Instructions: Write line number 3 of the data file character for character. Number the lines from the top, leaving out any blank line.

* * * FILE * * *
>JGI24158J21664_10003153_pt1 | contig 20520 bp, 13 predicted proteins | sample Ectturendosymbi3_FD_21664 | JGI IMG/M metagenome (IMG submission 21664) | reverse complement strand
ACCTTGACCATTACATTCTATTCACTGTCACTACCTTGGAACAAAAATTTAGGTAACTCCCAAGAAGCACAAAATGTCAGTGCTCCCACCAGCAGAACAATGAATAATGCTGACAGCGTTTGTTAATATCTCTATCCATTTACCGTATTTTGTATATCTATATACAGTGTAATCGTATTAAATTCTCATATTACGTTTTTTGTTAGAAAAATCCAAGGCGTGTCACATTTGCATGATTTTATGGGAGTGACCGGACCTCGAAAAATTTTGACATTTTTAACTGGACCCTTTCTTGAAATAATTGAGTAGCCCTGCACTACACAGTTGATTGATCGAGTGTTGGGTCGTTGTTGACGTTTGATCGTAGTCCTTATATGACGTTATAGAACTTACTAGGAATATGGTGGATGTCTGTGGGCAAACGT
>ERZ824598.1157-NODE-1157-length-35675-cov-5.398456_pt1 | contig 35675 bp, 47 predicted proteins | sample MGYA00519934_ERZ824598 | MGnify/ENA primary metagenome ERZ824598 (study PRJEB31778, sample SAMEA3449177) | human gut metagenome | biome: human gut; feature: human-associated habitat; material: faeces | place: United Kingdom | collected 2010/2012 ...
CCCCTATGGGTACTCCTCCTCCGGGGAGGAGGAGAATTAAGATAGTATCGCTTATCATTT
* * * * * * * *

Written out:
>ERZ824598.1157-NODE-1157-length-35675-cov-5.398456_pt1 | contig 35675 bp, 47 predicted proteins | sample MGYA00519934_ERZ824598 | MGnify/ENA primary metagenome ERZ824598 (study PRJEB31778, sample SAMEA3449177) | human gut metagenome | biome: human gut; feature: human-associated habitat; material: faeces | place: United Kingdom | collected 2010/2012 ...